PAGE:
Tonal range refers to the range and distribution of tones in an image from the darkest to the lightest values.  An image with a wide tonal range will include very dark (black) and very light (white) elements, whereas as one with a narrow tonal range will be limited to a more restricted area and will have less contrast.    Lighting conditions have a great impact on tonal range.  On a misty day in Oxford, UK the difference in brightness between the lightest part and the darkest parts of the scene will be relatively insignificant, but under the harsh light of the mid day sun in Arizona the range will be much greater.  Extremes such as that aside, images with a wide tonal range tend have both greater contrast and greater appearance of drama and depth. A narrower tonal range makes the image look flatter, though this may be by design.  Tonal range is influenced by the amount of and quality of light (harsh or soft) and the reflectance of the subject.  The addition of a polarising filter, something I use extensively, improves contrast and can thus help expand the tonal range.   Tonal range is different from dynamic range which refers to the ability of the camera’s sensor to capture shadow detail from the darkest values and highlight detail from the brightest values in the same shot.   Dynamic range is maximised in RAW format which records all the image data the sensor is capable of recording, and is one of the main reasons this format is used.  Cameras.about.com describes the the tonal range of a digital image as “the number of tones it has to describe the dynamic range”, which helpfully describes the difference between the two.

Tonal contrast

Tonal contrast is created when light tones and dark tones are adjacent to one another – it has the effect of directing the viewers attention to the contrasting area and is the basis of the success of many black and white images.  It is an essential element of composition, but is not as well known as other compositional rules such as leading lines, the rule of thirds, framing, and diagonals.

A tonal curve is typically applied to the image by the camera by default as the image data from the photo sites is linear (the values are directly proportional to the light received), whereas human vision is non-linear.    The process is known as  (tone curve correction aka gamma correction) and makes the pictures look right to the human eye on a screen display. This process generally lightens the midtones.  This default tonal curve can be adjusted in the curves tool of RAW  conversion programs (such as the ageing but excellent Aperture, which I still use).  The Aperture user manual describes the use of the Curves tool quite well:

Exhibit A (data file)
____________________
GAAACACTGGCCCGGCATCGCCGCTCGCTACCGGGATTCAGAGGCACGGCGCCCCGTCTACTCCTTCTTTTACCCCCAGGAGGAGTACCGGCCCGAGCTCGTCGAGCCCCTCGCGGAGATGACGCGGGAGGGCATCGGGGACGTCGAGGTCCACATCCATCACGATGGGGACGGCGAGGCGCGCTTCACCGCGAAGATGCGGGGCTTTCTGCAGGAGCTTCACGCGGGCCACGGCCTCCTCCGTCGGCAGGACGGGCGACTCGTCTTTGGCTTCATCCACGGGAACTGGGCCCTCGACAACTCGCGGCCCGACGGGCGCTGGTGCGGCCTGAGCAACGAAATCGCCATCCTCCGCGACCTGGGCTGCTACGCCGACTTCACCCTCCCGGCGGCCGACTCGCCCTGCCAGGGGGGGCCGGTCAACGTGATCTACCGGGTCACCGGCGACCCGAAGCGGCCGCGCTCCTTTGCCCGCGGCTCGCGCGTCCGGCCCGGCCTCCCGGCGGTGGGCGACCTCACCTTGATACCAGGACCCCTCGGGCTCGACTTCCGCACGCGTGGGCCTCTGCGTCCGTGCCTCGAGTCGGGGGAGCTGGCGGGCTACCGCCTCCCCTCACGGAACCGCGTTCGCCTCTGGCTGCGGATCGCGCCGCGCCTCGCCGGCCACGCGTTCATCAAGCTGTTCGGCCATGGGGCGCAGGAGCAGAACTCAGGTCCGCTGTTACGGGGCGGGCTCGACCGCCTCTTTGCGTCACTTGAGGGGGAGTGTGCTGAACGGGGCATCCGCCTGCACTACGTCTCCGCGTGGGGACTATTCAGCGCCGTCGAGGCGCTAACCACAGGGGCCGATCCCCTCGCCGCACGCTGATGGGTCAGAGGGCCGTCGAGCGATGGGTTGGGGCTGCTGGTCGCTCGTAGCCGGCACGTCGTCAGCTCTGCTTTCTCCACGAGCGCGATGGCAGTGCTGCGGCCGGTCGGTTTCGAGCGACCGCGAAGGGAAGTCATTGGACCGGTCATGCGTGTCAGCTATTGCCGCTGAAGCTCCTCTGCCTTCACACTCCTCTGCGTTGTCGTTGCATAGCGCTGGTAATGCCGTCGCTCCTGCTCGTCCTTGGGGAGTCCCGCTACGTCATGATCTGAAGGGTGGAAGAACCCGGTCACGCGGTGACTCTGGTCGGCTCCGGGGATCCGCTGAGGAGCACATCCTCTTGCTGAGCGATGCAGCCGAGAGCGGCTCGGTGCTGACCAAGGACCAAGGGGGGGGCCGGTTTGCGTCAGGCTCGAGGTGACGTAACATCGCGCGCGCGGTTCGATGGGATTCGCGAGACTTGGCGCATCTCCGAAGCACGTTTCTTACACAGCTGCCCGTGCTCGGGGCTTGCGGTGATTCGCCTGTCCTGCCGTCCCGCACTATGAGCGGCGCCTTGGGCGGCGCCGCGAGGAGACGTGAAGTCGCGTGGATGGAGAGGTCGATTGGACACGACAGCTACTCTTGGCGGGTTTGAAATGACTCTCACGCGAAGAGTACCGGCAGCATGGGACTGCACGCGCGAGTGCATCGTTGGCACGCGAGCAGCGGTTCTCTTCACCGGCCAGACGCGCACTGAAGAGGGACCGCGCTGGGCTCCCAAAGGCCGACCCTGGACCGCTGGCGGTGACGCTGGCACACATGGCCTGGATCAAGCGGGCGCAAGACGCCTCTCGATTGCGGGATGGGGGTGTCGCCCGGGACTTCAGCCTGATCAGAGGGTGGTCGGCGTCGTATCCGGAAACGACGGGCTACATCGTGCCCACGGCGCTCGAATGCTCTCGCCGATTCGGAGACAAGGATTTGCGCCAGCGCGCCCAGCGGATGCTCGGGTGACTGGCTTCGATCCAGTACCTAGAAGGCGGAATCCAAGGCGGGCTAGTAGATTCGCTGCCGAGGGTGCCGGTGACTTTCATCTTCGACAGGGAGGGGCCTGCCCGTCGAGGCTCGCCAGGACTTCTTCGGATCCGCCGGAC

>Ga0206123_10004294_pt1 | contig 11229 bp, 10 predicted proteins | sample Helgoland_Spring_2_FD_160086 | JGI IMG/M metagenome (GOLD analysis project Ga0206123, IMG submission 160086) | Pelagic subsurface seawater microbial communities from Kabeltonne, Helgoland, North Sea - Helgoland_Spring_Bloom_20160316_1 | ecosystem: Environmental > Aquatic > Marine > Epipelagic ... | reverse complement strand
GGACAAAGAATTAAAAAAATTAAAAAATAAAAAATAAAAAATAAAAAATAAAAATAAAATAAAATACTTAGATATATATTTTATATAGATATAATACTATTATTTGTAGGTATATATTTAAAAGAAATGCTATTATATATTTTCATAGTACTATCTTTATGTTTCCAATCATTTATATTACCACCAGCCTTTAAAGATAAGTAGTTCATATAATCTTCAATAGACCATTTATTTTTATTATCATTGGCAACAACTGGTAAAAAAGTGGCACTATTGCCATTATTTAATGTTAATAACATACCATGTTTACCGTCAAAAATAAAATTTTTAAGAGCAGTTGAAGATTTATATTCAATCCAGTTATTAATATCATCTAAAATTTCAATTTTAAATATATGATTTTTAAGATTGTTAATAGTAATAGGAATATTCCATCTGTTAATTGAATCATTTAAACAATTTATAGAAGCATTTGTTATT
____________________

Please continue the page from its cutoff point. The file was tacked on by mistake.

“You use the Curves adjustment controls when you want to manually set the tonal values of the shadows, midtones, and highlights in an image using a tonal curve. Unlike the Levels adjustment controls, the Curves controls do not reapportion the luminance values in the image by constraining the white and black points. Instead, you use the Curves controls to precisely remap the position of the midtones relative to the white and black points. Because the human eye’s perception of light is logarithmic rather than incremental, a curve is necessary to distribute the luminance values across all tonal ranges in an image in a way that matches how the eye perceives light in nature.”

Applying a tone curve

Applying an S-shaped curve to the data, which is initially shown as a straight line, applies a steep curve in the mid tones, which increases contrast and give the image greater impact.  A correctly exposed film image has an inherently more S shaped tone curve than a digital image, and film, being based on a chemical process, and therefore essentially analogue, also creates a smoother continuum of tones than digital cameras.  This difference diminishes with every generation of sensor.  As much as I care about tone, the advantages of the digital dark room, for me at least, vastly outweigh any disadvantages of digital photography.  Let’s take the example of dodging (applying reduced exposure locally) and burning (applying additional exposure locally), both of which are important techniques to modify tone.  To quote Ansel Adams once again: “dodging and burning are steps to take care of mistakes God made in establishing tonal relationships.”  Both are fiendishly difficult to master with film to the level Adams used, and far simpler with image editing programs such as PhotoShop.  It is worth noting that some photographers also consider that dodging and burning can give a more natural impression than adjusting the tonal curve.  I use both techniques.

The black and white advantage

Here are some of the advantages that the various attributes of tone confer over colour:

  • With only tones to work with, black and white forces the photographer to pay closer attention to composition – which is in itself an advantage.